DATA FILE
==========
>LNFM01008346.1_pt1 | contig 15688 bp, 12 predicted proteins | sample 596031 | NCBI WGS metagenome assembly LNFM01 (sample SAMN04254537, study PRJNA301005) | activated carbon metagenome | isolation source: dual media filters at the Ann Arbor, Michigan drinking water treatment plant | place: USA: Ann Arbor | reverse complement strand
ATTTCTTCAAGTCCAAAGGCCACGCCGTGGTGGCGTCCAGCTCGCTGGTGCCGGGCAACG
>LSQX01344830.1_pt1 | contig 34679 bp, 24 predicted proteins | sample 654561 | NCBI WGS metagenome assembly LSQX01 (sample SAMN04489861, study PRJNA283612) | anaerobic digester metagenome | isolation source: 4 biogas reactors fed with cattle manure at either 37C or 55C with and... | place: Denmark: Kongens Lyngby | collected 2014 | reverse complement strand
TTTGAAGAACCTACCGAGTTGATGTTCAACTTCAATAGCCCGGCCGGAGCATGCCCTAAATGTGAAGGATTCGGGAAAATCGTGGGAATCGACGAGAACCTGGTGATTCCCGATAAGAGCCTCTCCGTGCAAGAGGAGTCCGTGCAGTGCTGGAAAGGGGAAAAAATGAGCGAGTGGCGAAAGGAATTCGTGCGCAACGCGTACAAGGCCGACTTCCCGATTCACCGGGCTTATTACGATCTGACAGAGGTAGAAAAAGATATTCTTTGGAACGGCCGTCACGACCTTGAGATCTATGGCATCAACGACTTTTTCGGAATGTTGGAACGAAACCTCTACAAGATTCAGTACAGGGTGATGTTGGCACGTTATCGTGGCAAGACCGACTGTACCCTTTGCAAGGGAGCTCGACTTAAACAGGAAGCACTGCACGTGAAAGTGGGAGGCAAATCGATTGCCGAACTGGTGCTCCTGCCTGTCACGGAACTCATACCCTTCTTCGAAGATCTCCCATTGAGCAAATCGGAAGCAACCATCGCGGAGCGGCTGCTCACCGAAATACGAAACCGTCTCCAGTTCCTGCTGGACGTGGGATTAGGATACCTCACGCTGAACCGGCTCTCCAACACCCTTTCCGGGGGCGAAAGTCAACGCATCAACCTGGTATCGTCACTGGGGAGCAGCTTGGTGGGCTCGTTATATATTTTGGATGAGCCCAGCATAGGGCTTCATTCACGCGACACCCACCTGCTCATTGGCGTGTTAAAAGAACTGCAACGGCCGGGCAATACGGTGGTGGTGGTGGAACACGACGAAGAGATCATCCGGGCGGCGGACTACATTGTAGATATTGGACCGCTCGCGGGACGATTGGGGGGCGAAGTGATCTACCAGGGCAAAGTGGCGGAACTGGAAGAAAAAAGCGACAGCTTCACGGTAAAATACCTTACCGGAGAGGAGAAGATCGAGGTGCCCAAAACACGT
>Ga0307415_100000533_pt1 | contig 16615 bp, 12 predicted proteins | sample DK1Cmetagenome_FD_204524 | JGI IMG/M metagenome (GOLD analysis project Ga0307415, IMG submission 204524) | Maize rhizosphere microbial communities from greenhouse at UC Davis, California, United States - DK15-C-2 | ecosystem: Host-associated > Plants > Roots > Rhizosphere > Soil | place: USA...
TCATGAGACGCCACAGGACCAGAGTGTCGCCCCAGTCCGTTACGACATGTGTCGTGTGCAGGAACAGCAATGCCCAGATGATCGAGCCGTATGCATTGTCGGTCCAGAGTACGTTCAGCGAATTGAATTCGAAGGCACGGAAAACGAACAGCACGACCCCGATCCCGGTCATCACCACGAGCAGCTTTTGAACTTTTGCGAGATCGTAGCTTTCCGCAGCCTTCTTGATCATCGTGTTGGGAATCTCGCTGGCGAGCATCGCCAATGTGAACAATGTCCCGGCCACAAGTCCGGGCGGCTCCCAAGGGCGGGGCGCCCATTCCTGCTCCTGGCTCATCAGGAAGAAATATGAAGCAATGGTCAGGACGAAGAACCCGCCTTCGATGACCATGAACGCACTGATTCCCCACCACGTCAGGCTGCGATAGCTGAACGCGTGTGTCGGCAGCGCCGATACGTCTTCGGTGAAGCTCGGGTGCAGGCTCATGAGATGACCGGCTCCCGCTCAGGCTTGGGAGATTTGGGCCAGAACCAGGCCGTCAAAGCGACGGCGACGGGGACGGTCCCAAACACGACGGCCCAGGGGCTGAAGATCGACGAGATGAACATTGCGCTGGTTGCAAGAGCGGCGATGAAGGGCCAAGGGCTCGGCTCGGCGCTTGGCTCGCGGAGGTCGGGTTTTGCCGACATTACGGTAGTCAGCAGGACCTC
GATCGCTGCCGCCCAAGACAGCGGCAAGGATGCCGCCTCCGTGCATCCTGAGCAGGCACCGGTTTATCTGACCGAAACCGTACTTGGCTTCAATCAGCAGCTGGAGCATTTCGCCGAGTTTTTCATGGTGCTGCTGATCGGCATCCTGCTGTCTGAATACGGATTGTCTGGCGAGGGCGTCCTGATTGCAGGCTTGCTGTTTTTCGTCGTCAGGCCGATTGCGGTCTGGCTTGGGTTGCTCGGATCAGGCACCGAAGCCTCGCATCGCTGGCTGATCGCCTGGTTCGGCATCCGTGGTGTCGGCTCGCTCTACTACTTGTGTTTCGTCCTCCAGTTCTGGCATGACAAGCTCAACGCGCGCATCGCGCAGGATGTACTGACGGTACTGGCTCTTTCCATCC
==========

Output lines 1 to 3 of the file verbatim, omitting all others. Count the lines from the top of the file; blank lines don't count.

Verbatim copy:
>LNFM01008346.1_pt1 | contig 15688 bp, 12 predicted proteins | sample 596031 | NCBI WGS metagenome assembly LNFM01 (sample SAMN04254537, study PRJNA301005) | activated carbon metagenome | isolation source: dual media filters at the Ann Arbor, Michigan drinking water treatment plant | place: USA: Ann Arbor | reverse complement strand
ATTTCTTCAAGTCCAAAGGCCACGCCGTGGTGGCGTCCAGCTCGCTGGTGCCGGGCAACG
>LSQX01344830.1_pt1 | contig 34679 bp, 24 predicted proteins | sample 654561 | NCBI WGS metagenome assembly LSQX01 (sample SAMN04489861, study PRJNA283612) | anaerobic digester metagenome | isolation source: 4 biogas reactors fed with cattle manure at either 37C or 55C with and... | place: Denmark: Kongens Lyngby | collected 2014 | reverse complement strand